MARQUETTE, Mich (WZMQ) – Officials say water temperatures of even 70 degrees can cause hypothermia. Lake Superior roars with an area of over 20 million acres and a volume of almost 3,000 cubic miles, it’s big enough to take in all the other Great Lakes, making it a monster to search through if an emergency arises. “The biggest thing especially this time of year is the water temperature and it never fluctuates much but your gonna become hypothermic within ten minutes”, said CPL. Brian Kurin with the Marquette County Special Operations Dive Team.
On Wednesday morning, the team was performing a training exercise at Teal Lake in Negaunee, where they practice maintaining communication with the surface while heading under 8 inches of ice. “We try to do this every year kind of weather permitting”, said CPL. Kurin.
Hypothermia is a deadly concern for anyone treading through Superior. At temperatures in the lakes range, death may occur in 30-90 minutes, and CPL Kurin says it makes preparation a crucial part of the dive to complete. “Yep, it’s all about the time. Lake Superior gets pretty miserable this time of year and if it’s not frozen, there are big waves out there. You know if there are waves out there, we have no ability to get in the water”, continued Kurin.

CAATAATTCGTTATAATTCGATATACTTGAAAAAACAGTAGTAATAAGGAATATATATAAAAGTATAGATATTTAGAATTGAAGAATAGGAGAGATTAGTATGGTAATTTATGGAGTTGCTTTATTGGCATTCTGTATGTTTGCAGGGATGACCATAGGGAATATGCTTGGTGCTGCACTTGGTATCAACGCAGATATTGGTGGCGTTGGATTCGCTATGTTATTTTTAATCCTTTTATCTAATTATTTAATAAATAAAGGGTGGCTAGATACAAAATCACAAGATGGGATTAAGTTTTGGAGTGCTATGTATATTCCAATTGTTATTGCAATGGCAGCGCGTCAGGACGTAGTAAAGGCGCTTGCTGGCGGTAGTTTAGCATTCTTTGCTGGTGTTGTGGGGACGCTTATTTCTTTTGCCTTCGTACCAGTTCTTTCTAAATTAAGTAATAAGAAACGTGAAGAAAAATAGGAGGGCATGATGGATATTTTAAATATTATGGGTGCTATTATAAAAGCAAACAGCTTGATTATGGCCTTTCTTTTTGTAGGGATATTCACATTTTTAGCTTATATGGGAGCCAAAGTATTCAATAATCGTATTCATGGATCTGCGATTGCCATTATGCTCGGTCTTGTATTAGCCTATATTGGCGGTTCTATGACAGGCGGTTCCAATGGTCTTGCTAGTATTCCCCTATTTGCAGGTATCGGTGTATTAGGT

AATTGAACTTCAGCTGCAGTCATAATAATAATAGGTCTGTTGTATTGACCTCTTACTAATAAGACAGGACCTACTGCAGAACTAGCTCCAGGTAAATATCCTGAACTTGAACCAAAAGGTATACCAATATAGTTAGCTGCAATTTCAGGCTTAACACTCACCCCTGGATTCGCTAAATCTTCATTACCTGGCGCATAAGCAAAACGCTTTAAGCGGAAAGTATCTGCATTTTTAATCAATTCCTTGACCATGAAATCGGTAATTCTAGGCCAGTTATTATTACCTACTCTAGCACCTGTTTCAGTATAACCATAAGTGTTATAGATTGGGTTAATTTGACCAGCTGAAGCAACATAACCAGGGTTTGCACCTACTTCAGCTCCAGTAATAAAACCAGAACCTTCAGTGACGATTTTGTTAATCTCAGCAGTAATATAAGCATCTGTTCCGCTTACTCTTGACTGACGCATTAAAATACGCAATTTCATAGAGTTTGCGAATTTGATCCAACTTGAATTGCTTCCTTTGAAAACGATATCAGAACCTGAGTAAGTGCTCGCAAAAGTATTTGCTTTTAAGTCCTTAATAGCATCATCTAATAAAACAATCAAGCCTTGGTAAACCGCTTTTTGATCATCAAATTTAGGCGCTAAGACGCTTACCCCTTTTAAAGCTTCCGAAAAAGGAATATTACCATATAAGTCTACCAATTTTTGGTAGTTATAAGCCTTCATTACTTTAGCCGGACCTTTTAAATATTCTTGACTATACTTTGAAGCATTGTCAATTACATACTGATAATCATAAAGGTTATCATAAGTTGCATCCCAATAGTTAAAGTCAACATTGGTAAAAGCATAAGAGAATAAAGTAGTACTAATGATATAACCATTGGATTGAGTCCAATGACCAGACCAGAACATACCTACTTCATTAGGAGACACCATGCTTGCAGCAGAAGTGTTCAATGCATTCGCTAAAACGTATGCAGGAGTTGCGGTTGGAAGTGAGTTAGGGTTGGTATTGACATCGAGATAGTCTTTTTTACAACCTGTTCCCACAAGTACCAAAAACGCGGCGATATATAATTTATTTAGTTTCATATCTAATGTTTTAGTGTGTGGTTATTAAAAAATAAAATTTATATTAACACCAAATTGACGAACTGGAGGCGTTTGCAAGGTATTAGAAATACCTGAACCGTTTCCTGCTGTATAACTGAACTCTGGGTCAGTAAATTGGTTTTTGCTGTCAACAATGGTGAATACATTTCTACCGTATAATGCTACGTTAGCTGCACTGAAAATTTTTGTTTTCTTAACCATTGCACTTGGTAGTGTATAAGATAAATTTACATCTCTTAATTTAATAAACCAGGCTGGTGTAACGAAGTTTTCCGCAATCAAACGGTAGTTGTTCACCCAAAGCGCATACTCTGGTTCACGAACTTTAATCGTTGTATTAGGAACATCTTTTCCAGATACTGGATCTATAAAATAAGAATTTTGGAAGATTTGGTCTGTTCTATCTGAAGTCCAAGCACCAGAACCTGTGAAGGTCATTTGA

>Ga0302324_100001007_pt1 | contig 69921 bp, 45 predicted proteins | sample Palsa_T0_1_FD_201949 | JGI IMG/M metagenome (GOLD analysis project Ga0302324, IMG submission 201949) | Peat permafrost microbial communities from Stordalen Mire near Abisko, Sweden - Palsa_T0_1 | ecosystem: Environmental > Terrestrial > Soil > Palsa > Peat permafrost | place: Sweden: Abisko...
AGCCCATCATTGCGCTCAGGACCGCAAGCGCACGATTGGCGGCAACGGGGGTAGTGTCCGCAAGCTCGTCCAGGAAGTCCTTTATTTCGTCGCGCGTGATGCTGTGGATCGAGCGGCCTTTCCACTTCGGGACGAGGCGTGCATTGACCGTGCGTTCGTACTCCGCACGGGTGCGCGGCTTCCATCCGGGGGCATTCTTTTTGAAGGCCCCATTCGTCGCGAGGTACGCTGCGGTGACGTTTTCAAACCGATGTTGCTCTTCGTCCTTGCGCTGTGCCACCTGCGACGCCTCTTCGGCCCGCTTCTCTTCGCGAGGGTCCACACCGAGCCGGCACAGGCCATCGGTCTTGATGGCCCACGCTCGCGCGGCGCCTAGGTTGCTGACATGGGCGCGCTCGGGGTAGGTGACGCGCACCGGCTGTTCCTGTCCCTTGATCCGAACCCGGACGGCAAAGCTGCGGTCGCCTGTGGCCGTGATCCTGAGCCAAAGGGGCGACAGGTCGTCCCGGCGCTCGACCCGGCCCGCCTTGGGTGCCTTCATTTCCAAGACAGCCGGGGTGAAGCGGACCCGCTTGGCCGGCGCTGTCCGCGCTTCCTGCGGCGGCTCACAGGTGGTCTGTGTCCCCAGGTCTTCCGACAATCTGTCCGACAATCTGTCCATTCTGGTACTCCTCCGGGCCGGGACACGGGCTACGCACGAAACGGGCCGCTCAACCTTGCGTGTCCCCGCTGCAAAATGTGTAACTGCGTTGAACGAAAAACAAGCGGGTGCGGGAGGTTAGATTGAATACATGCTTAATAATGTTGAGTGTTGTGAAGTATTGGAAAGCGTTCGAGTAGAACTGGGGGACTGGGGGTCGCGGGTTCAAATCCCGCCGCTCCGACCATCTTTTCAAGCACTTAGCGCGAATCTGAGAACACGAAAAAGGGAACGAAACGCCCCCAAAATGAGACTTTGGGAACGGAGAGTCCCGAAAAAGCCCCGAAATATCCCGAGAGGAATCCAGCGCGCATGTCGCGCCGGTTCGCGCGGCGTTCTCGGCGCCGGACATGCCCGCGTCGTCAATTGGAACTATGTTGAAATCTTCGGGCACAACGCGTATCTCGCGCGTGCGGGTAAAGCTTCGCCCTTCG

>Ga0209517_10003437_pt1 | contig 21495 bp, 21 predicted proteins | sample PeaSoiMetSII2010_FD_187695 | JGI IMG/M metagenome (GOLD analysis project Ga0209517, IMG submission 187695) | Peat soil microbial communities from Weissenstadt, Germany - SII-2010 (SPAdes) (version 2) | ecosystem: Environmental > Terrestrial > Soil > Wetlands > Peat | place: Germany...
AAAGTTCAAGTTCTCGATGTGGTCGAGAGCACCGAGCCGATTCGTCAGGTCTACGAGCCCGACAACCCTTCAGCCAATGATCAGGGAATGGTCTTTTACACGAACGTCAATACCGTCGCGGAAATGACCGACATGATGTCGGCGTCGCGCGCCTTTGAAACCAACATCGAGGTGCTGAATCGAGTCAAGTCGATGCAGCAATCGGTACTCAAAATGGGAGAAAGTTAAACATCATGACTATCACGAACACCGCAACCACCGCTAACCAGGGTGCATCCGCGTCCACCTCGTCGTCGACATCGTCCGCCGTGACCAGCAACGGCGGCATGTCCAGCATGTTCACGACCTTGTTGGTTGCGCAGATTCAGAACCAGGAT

The closest that Superior has ever come to freezing over was in 1996. According to the Great Lakes Guide, the most recent time was in 2014, with 92% of the lake iced over. “Today we go down and safety is number one it’s paramount and we’re just gonna make sure that we follow our safety procedures”, said Sgt. Errol Lukkarinen.
From the oxygen tanks and masks to the fins and the ropes, the dive team is in a full suit-up for any rescue and also for their own safety. Training for these dives isn’t done by all law enforcement, some of these people are volunteer divers that help out and are on call for rescues.